An investigation is underway regarding mysterious deaths of dogs that have been walked in public areas of Sandringham, the Queen's 20 000 acre estate in Norfolk. Gastrointestinal disease, consisting of vomiting, diarrhea and lethargy, has afflicted an unknown number of dogs. One area veterinarian reports five deaths and four dogs with serious illness. No cause has been identified, but it's unclear how much testing has been done to date. There was also a cluster of sick dogs last year, but that outbreak was written off as a one-time event caused by a virus.
Outbreaks like this can have a wide variety of causes, including viruses, bacteria, parasites or toxins. Determining the cause of a diarrhea outbreak is often difficult, because of the numerous potential pathogens/toxins, significant gaps in knowledge about what's normally part of the dog's intestinal bacterial population, and limitations of existing diagnostic tests.
(Another possibility is that this isn't really an outbreak, but rather increased reporting of disease that has always been there. I doubt that's the case here, but it is a possibility - dogs get sick all the time. If the baseline level of gastrointestinal illness is just now being scrutinized, and public awareness is increasing because of news reports, you can get a spike in cases that have nothing to do with an outbreak.)
The Animal Health Trust has been called in to investigate. This will presumably involve several approaches, including getting more detailed information about the number of sick dogs, identifying any common links among sick dogs, comparing activities of sick dogs with those of healthy dogs, and testing of feces for various potential causes of disease.
There's no word about whether the Queen's corgis are being restricted from the area.
A large whooping cough (pertussis) outbreak has been ongoing in people California in 2010. This bacterial infection, caused by Bordetella pertussis, is a highly transmissible disease that can result in serious problems (including death) in young infants. At last report, there were over 6000 cases of whooping cough, making this the largest outbreak in 60 years. Over 200 infants have been hospitalized, and there have been at least 10 deaths. Nine of the 10 deaths were in infants less than two months of age. Infants in this age group have little to no immunity to the disease because they haven't been vaccinated, and they are more prone to severe complications.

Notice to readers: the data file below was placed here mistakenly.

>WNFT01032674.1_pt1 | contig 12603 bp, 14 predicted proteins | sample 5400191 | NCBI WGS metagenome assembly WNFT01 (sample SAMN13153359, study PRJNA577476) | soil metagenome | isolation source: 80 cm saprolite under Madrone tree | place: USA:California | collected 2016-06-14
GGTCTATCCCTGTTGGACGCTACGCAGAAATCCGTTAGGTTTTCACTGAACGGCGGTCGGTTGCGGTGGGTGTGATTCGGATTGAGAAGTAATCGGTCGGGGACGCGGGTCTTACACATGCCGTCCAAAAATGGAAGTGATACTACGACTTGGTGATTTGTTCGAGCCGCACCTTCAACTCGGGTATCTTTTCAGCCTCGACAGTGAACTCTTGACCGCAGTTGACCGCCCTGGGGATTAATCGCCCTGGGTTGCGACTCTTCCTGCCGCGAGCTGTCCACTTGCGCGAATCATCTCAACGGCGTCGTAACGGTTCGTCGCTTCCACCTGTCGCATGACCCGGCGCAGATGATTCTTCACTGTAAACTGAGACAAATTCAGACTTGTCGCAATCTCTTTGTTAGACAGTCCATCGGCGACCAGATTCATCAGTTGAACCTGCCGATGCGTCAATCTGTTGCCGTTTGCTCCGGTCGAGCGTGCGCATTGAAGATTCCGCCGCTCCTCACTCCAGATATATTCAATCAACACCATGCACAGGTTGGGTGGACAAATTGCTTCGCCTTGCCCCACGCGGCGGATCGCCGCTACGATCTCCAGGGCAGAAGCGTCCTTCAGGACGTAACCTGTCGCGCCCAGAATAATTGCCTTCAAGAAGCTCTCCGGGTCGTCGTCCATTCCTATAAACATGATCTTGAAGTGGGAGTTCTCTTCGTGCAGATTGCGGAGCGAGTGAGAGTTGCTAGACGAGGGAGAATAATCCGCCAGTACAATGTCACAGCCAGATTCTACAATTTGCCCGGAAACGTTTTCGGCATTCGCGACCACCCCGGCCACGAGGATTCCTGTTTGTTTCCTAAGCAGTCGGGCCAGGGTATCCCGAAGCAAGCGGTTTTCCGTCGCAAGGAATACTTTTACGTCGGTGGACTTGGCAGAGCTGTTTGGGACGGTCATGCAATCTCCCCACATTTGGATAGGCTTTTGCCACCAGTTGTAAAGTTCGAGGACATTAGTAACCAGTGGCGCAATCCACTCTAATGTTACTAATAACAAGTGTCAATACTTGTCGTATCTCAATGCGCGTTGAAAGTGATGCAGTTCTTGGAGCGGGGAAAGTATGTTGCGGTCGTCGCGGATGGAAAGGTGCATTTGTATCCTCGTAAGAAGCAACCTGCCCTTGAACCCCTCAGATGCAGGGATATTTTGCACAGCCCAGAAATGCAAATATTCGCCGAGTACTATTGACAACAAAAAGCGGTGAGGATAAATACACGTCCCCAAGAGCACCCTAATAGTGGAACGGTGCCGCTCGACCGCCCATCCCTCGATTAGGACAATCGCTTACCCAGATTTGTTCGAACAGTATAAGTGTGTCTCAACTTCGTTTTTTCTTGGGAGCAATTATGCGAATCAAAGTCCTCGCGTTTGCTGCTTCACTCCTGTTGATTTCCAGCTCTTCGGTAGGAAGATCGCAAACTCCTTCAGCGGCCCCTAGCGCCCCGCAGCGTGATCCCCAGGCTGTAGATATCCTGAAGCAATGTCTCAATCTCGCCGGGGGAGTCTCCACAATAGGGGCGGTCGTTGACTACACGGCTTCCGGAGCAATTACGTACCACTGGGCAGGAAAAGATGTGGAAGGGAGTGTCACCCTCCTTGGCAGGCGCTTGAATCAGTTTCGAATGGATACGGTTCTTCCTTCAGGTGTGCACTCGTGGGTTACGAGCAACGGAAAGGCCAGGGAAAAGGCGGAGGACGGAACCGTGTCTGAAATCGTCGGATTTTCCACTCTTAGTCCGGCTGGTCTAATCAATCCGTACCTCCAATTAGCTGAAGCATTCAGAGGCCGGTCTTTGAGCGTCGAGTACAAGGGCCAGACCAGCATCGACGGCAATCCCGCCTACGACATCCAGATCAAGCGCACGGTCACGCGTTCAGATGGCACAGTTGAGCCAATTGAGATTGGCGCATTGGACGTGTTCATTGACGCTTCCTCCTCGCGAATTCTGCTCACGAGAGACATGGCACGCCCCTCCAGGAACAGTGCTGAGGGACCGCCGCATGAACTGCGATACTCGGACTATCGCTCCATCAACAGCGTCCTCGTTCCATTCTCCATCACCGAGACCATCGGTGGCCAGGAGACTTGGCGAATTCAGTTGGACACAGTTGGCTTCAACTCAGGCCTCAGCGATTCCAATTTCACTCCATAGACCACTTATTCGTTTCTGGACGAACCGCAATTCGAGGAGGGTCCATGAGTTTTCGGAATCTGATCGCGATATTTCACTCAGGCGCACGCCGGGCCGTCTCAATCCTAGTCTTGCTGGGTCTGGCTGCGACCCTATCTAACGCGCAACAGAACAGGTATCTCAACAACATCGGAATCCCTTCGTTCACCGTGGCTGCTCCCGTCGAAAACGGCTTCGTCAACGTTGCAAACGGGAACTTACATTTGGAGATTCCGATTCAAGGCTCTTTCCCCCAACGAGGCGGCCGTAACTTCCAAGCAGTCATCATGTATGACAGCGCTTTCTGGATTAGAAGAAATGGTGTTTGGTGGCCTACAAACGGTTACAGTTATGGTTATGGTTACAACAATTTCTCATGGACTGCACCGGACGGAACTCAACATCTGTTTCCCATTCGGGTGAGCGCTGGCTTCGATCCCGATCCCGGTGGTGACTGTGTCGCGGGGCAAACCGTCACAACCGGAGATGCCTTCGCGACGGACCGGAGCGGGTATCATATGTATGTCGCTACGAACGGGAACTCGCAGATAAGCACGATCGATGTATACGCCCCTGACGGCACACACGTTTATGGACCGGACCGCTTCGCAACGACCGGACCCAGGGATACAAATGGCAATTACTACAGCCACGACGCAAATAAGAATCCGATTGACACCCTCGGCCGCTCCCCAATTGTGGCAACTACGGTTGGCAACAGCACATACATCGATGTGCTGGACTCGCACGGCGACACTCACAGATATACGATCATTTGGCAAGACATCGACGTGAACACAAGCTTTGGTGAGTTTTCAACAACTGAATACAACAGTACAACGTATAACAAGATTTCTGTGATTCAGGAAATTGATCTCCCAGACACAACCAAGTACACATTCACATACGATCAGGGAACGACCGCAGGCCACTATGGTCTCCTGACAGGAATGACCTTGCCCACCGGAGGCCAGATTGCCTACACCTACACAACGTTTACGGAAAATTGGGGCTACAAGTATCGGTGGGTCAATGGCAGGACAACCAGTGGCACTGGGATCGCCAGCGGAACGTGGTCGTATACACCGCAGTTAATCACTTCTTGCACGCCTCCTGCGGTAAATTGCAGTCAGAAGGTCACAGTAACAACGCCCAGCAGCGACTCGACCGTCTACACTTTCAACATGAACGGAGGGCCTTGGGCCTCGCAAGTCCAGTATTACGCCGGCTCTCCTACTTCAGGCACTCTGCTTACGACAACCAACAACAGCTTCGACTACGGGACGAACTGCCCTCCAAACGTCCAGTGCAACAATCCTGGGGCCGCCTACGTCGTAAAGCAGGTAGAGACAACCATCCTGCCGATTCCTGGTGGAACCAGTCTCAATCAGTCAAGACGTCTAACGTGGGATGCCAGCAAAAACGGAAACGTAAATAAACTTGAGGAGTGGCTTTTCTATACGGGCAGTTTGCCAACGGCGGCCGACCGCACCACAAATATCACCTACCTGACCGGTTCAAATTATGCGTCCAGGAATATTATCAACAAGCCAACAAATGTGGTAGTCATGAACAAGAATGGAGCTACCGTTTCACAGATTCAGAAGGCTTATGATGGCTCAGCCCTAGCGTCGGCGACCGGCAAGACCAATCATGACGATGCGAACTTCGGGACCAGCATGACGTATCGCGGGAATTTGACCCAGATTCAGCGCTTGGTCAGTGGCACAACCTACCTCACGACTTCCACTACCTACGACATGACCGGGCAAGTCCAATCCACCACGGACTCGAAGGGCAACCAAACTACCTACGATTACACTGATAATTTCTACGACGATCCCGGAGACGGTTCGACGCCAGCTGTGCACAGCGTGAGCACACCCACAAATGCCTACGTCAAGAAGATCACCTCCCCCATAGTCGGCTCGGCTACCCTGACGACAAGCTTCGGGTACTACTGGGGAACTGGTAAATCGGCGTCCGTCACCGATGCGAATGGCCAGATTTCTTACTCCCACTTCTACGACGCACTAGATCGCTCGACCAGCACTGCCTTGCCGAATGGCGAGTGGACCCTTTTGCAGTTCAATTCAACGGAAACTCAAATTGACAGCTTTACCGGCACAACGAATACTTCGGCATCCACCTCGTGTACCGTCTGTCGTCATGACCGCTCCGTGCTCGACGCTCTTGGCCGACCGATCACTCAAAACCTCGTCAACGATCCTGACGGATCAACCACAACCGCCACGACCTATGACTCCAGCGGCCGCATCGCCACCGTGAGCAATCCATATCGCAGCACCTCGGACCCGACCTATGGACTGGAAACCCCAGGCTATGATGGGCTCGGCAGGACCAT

Bordetella pertussis is a human bacterium. It does not infect animals and animals are not direct sources of infection. (Actually, experimental infection of neonatal puppies with large doses of B. pertussis can result in shedding of the bacterium by a small percentage of dogs, but that's not particularly relevant to the normal household situation). Therefore, people don't need to worry about infecting their pets and pets passing the infection on to other people. However, it's not impossible that pets could play an indirect role in transmission. A pet's haircoat could possibly become contaminated with the pertussis bacterium from someone coughing around it, or touching it with contaminated hands. The bacterium could survive on the haircoat for a while (probably days), and someone could potentially get the bacterium on their hands by petting it, and subsequently become infected.